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Thread: personal safety / security while photographing

  1. #1

    Join Date
    Jan 2010
    Posts
    34

    personal safety / security while photographing

    Hi all,

    I'm planning an extended trip for the mid-term future, and plan to visit California, Nevada, probably Utah, the Four Corners region, and New Mexico. I already know that my mother will be absolutely sure that I'll be attacked, mugged, raped, killed, etc -- yes, I'm a bit of a mama's girl, but I'm her only chick so she does worry even though I'm middle-aged and I've been living on my own in a foreign country since 1999.

    We lived in the West in the 70s and 80s, and my parents frequently went out into the backcountry to dig obsidian, thundereggs, and etc. So I did absorb all the rules about that as a kid. As a family, we have visited Bodie and Mono Lake, we've driven through Yosemite and large parts of Nevada, and my mother and I did some driving around in New Mexico, so they more or less know the areas I'd be in and what conditions were like when we visited.

    So, does anyone have tips on personal security or safety while photographing alone with a LF camera? I already know:
    - plan the drive, drive the plan, and stay in communication with "base camp" especially if the plan changes
    - keep my phone charged, and keep the phone, car keys, and money in a safe pocket, not in my camera bag
    - I try to keep my camera bag under the tripod so that it's always in front of me and harder for someone to walk away with.

    I don't plan on camping, but staying in affordable hotels, and will be renting a car. But any other ideas on safety and security (and I'd really like to hear from other women around here!) that will reassure both me and my mother would be greatly appreciated.

    E.

  2. #2
    Youngin Daniel Stone's Avatar
    Join Date
    Nov 2009
    Location
    Los Angeles area
    Posts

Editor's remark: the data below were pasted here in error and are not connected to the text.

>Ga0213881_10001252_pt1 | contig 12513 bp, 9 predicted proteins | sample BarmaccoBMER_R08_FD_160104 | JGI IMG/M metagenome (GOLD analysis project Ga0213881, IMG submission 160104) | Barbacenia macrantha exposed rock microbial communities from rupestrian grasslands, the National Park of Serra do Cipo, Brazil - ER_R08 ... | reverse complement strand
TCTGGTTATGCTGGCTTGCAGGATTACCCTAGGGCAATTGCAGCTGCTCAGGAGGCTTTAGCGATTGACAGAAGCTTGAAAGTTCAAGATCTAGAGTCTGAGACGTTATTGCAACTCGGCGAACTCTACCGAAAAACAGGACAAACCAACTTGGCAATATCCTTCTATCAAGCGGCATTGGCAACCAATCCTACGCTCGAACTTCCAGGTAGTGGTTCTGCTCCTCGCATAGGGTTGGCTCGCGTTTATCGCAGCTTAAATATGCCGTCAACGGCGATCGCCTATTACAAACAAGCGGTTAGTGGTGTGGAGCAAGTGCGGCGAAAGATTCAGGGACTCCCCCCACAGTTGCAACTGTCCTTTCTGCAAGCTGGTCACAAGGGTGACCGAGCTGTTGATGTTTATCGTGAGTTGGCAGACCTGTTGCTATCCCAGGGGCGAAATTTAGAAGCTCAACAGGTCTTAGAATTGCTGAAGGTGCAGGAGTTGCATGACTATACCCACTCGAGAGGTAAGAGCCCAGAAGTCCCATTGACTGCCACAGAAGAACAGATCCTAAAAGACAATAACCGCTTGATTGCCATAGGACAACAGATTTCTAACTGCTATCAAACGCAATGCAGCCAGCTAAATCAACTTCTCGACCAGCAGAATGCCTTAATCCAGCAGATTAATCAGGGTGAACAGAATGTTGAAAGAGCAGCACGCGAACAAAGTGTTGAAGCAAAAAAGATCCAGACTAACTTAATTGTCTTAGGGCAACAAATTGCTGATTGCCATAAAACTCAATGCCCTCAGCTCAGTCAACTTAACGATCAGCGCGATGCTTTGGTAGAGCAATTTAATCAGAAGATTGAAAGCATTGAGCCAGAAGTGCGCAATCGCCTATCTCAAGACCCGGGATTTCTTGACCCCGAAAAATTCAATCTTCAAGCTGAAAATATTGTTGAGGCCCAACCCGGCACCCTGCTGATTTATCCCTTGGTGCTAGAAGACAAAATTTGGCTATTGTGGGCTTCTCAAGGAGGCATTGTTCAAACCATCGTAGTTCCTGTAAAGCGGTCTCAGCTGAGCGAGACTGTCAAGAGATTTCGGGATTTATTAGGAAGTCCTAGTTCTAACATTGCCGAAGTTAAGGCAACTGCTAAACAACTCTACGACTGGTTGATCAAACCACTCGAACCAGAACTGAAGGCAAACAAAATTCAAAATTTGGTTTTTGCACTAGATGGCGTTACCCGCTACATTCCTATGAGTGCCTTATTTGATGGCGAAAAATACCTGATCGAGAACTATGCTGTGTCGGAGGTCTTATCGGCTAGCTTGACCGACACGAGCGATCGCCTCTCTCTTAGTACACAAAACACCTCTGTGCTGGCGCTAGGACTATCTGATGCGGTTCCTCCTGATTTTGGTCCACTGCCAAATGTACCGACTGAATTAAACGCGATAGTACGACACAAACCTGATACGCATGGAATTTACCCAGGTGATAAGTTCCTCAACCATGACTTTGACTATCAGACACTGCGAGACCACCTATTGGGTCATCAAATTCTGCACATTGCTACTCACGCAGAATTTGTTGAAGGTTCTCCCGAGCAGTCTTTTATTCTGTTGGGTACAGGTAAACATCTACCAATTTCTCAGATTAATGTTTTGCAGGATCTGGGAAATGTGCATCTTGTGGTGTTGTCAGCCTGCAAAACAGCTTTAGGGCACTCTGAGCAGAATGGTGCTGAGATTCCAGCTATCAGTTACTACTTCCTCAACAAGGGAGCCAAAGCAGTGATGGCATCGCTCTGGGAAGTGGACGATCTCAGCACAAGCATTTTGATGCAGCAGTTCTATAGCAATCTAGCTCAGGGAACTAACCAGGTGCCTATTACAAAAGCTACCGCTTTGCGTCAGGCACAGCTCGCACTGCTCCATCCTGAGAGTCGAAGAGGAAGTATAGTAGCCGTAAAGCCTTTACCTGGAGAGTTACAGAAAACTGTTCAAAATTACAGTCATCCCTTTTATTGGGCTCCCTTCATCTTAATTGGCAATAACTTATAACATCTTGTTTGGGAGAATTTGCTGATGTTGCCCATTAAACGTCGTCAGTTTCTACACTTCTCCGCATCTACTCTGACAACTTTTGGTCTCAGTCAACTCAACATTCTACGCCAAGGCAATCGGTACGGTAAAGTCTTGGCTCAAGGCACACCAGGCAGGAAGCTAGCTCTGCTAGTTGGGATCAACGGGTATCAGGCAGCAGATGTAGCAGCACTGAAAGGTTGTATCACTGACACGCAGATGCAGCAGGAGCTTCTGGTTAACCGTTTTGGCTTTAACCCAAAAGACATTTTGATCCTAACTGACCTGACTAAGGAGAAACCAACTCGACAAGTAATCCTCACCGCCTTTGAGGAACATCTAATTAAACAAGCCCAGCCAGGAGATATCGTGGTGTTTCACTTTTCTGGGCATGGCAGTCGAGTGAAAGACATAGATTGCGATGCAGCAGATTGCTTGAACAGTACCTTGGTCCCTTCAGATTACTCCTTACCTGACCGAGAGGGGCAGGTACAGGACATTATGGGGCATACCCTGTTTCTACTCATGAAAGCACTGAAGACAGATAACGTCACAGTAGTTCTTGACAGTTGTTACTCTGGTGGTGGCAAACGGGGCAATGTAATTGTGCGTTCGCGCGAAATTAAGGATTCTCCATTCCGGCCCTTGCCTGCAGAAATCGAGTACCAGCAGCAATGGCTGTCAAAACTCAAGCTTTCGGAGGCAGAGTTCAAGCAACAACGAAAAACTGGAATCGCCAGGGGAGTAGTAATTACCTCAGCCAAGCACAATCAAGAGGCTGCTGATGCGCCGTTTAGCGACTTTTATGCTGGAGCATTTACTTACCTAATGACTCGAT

2,012

    Re: personal safety / security while photographing

    Ah!!! A fellow rockhound! Well, former in your case ... There's still good geodes coming out of the Wiley's Well area here in CA .

    In relation to your question on "safety", get one or two of these, carry it in your pocket wherever you go, and have a fun time whilst here in the "Wild Wild West"

    EDIT: Most sporting goods stores in the LA area carry them if you'll be flying out here. Try a "Big 5", they usually have these mini-cans by the check-out register.

    Click image for larger version. 

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    Dan

  3. #3

    Join Date
    Mar 2012
    Location
    Scotland
    Posts
    215

    Re: personal safety / security while photographing

    From a Tour security background - study maps of the areas, use google and other search engines. Find locations for Police, Park Rangers, A&E/Hospitals, Pharmacy and such like for each area. Create a diary page for each location before you go with the directions and contact numbers for the various servicies that you may require.
    Search and find out the no-go areas - use google street view to help you plan your visit, locate landmarks if you get lost etc.

    Hope you find some of this useful.

  4. #4

    Join Date
    Jan 2007
    Posts
    250

    Re: personal safety / security while photographing

    Just go. Lie to your Mom if you have to. You'll find that the fear is in your head

  5. #5
    Steve Smith's Avatar
    Join Date
    Jan 2011
    Location
    Isle of Wight, near England
    Posts
    702

    Re: personal safety / security while photographing

    Quote Originally Posted by frotog View Post